Toothed Whales, Dolphins, and Porpoises

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Members of this group sighted in waters near the Togiak Refuge are the beluga whale, Cuvier's beaked whale, the killer whale (orca) and the Pacific white-sided dolphin. Belugas are common locally (common in certain areas), killer whales are uncommon, and Cuvier's beaked whales and Pacific white-sided dolphins are rare.

Harbor porpoises and Dall's porpoises also inhabit the waters of the Togiak Refuge. Dall's porpoises are uncommon, while harbor porpoises are considered rare.
 

  • (Odontoceti)

    Marine mammals spend all or the majority of their time in water, and thus are specially adapted to this way of life. Their thick layers of fat help to keep them warm in frigid waters. Since they are mammals, they must always come up to the surface to breathe, although they can often hold their breath for surprising lengths of time.

    Toothed whales and dolphins, along with porpoises, are grouped together in the suborder Odontoceti. They all have teeth, although in some cases these teeth may not erupt through the gums. The size and type of teeth vary depending on the food they eat. The members of this group vary in size from the huge sperm whale, almost 60 feet in length, to comparatively tiny 6 foot long porpoises. All members of the subgroup have only one external blowhole.

    The toothed whales most common in southwest Alaska are the beluga (white whale) and the killer whale (orca). Two species of porpoises are known to occur in waters off Togiak National Wildlife Refuge: the harbor porpoise (Phocoena phocoena) and Dall's porpoise (Phocoenoides dalli). The Goosebeak, or Cuvier's beaked whale (Ziphius cavirostris) and the Pacific white-sided dolphin (Lagenorhynchus obliquidens) have also been reported near the Togiak National Wildlife Refuge, but these sightings are quite rare. 

  • Beluga whale (Delphinapterus leucas)

     Adult belugas are completely white, with a short broad beak and no dorsal fin. Young are slate gray to pinkish-brown, and these colors change to pure white at adulthood. They can weigh up to 3300 pounds and be almost 15 feet in length.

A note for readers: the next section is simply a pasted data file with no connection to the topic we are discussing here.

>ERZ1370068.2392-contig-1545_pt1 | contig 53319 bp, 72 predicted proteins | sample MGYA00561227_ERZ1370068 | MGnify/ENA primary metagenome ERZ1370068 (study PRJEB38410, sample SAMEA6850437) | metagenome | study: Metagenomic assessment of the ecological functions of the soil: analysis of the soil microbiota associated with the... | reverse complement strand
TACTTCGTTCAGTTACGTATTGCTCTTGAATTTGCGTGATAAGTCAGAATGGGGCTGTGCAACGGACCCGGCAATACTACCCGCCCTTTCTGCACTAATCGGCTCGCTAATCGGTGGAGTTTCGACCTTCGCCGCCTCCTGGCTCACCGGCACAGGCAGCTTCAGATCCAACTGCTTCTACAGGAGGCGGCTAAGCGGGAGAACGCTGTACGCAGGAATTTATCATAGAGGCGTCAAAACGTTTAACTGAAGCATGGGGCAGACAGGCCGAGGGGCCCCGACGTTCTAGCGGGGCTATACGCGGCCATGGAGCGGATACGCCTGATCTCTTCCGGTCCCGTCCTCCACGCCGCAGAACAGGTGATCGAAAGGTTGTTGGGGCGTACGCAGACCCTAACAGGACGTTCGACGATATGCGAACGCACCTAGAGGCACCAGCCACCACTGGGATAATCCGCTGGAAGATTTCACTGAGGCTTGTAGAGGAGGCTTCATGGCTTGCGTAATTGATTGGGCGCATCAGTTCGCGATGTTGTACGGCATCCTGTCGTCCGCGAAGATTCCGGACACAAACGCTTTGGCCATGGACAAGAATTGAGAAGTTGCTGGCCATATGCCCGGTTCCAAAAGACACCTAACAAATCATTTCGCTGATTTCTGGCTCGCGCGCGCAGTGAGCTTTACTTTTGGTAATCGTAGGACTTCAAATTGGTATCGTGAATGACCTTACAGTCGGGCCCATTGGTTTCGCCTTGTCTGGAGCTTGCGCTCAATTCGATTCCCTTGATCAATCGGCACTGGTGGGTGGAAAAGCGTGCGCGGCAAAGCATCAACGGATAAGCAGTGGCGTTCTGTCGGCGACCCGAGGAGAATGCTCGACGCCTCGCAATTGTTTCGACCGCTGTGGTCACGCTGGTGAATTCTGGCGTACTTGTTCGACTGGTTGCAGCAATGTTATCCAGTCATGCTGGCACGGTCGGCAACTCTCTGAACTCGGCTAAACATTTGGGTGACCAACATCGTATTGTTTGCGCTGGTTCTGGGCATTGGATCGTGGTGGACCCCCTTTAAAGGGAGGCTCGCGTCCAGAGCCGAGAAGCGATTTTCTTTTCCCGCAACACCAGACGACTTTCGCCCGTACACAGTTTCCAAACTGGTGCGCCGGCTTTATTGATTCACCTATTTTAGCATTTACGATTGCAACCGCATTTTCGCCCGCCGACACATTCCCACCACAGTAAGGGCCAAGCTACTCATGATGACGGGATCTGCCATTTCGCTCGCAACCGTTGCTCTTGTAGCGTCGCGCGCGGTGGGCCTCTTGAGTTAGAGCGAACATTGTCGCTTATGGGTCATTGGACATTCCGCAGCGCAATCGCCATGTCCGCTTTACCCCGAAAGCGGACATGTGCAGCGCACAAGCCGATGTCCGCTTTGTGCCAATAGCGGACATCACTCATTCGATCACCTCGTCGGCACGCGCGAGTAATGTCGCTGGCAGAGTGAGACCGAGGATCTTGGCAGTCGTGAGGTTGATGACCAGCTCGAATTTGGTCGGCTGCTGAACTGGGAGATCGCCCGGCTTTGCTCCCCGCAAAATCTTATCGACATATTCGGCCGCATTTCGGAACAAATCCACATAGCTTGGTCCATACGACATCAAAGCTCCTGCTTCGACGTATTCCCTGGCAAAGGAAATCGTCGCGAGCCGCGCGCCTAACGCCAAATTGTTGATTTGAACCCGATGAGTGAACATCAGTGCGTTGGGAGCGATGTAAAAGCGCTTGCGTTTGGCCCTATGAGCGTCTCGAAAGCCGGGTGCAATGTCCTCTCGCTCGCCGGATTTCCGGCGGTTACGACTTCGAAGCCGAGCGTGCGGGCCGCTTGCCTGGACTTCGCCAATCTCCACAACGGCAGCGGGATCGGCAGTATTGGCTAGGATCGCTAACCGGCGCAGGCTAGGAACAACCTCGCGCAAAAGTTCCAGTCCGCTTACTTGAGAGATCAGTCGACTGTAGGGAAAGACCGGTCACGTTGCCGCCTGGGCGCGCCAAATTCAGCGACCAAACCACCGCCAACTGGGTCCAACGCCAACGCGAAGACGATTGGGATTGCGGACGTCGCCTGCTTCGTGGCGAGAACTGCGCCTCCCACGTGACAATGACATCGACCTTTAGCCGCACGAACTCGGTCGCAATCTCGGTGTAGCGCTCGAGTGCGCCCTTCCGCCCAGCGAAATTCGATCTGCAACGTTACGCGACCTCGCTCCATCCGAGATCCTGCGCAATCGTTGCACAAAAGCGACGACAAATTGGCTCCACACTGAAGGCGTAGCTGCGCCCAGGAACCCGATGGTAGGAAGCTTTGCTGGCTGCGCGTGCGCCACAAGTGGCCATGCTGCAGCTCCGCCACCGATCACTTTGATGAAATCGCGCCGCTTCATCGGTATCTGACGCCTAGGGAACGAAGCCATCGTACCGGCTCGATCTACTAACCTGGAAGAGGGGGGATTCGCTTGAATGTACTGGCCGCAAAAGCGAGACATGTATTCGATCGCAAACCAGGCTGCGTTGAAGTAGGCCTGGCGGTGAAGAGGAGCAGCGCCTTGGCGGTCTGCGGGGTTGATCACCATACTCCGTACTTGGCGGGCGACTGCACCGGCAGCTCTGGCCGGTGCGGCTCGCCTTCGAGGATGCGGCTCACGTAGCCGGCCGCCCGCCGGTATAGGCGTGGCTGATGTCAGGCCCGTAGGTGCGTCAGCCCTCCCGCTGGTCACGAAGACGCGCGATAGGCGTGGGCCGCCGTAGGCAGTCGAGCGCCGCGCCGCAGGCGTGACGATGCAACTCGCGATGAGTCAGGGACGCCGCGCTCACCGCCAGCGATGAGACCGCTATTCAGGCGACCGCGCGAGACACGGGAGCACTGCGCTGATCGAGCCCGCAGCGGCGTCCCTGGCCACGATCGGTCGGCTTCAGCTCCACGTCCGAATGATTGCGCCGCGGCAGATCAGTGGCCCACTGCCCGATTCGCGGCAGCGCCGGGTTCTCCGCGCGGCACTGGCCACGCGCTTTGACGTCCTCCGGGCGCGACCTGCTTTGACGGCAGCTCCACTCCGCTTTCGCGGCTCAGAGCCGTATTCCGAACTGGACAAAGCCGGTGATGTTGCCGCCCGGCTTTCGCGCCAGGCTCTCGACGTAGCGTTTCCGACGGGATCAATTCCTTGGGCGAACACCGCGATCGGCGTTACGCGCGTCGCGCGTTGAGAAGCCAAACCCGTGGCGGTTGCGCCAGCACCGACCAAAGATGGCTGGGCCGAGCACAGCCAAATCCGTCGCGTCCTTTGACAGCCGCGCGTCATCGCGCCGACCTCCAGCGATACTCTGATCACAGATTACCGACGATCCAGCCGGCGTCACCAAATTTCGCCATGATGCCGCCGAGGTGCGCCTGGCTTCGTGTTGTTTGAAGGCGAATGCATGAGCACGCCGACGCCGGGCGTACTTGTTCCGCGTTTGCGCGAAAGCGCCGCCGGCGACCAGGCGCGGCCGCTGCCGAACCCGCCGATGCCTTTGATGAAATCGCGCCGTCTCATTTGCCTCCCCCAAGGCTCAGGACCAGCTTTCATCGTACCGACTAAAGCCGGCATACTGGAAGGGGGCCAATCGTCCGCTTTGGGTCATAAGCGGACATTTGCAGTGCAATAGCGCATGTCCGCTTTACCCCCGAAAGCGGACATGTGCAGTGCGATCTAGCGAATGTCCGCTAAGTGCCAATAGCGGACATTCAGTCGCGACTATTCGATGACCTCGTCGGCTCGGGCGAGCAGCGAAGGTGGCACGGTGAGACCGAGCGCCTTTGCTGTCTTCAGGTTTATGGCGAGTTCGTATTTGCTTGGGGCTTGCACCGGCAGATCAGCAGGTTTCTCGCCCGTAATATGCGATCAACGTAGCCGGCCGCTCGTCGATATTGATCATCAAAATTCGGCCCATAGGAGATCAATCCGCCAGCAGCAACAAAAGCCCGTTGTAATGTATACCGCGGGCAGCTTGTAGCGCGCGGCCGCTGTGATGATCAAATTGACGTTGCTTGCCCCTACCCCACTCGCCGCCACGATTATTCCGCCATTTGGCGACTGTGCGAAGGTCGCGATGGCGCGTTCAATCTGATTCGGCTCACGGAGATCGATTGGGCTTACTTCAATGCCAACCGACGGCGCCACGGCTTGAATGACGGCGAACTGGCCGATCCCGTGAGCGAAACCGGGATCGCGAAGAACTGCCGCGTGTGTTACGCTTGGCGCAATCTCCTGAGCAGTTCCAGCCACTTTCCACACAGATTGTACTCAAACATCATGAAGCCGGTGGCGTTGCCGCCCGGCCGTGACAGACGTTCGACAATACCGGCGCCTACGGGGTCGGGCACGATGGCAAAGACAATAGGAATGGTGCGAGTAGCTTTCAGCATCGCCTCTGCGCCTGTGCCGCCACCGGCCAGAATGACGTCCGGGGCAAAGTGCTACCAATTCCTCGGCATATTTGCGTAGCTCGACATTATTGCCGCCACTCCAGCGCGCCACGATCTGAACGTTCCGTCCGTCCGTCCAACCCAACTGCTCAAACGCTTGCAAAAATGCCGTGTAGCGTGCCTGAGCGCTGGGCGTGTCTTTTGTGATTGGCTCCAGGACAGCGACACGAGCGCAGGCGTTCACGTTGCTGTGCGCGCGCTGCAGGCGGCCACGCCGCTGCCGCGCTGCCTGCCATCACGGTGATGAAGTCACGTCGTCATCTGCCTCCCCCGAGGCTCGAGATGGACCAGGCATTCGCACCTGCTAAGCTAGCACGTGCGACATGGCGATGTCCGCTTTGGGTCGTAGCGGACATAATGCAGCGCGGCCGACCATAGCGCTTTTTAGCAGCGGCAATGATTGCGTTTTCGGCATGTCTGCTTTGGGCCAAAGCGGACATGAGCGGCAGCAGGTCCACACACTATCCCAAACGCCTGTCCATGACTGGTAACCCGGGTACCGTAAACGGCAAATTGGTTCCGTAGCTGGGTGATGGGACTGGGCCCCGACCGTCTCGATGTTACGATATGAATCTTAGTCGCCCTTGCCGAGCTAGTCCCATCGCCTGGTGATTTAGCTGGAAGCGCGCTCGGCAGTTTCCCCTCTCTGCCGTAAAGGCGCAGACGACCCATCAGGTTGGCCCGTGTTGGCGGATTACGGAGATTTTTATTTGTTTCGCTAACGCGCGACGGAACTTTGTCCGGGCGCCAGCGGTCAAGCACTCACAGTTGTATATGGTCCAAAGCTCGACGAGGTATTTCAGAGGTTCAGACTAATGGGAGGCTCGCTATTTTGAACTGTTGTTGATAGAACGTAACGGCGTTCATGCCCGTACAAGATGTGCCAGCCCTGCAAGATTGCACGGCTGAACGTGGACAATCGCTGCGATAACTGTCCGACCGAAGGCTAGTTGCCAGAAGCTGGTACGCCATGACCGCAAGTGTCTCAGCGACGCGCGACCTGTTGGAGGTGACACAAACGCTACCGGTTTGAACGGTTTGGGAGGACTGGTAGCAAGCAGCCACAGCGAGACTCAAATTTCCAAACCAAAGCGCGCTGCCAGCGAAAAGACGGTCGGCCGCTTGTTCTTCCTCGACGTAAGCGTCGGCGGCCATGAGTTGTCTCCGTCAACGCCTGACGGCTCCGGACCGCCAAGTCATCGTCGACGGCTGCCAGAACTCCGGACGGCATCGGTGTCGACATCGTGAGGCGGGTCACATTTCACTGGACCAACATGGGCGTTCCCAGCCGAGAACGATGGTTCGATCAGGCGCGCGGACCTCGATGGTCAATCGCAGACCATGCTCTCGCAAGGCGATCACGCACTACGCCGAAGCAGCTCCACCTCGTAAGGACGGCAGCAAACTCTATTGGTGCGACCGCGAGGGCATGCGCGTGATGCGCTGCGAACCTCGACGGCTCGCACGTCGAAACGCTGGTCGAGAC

Belugas are fairly social and can often be seen in large groups called pods. Populations may be stationary or migratory, with the movement patterns being dictated by seasonal ice cover.

    Belugas may be hunted by killer whales or polar bears, although predation is not considered heavy. Native Alaskans also hunt them for oil, muktuk (blubber), and meat.

    Mating occurs in spring and young are born the following summer after 14 months of gestation. Calves, almost 5 feet long at birth, remain with their mothers for two years but are partially weaned after the first year. Females may have calves every two to three years.

  • Killer whale (Orcinus orca)

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     The killer whale is known for its prominent dorsal fin (on its back) and black and white coloration. The triangular dorsal fin may be almost 6 feet tall in males. In females the dorsal fin is smaller and more curved. Killer whales are black with white patches behind the eyes and on the belly and sides. A gray saddle is also found behind the dorsal fin. Males grow to more than 31 feet long, weighing eight tons or more; females are smaller.

    Killer whales are social and live in fairly stable groups called pods. Pods can be a few individuals or as many as 30, with both sexes and a variety of ages included. These pods often hunt together, and virtually nothing in the marine ecosystem is safe from them. They may prey upon other whales, seals, walrus, seabirds, turtles, and a variety of fish.

    Calves are born in the fall and winter, after more than a year of gestation. Calves remain dependent for at least a year. Calves weigh around 400 pounds at birth, and are more than six feet long.The killer whale is known for its prominent dorsal fin (on its back) and black and white coloration. The triangular dorsal fin may be almost 6 feet tall in males. In females the dorsal fin is smaller and more curved. Killer whales are black with white patches behind the eyes and on the belly and sides. A gray saddle is also found behind the dorsal fin. Males grow to more than 31 feet long, weighing eight tons or more; females are smaller.

    Killer whales are social and live in fairly stable groups called pods. Pods can be a few individuals or as many as 30, with both sexes and a variety of ages included. These pods often hunt together, and virtually nothing in the marine ecosystem is safe from them. They may prey upon other whales, seals, walrus, seabirds, turtles, and a variety of fish.

    Calves are born in the fall and winter, after more than a year of gestation. Calves remain dependent for at least a year. Calves weigh around 400 pounds at birth, and are more than six feet long.

  • Resources

     Leatherwood, Stephen and Randall R. Reeves. 1983. The Sierra Club handbook of whales and dolphins. Sierra Club Books. San Francisco California.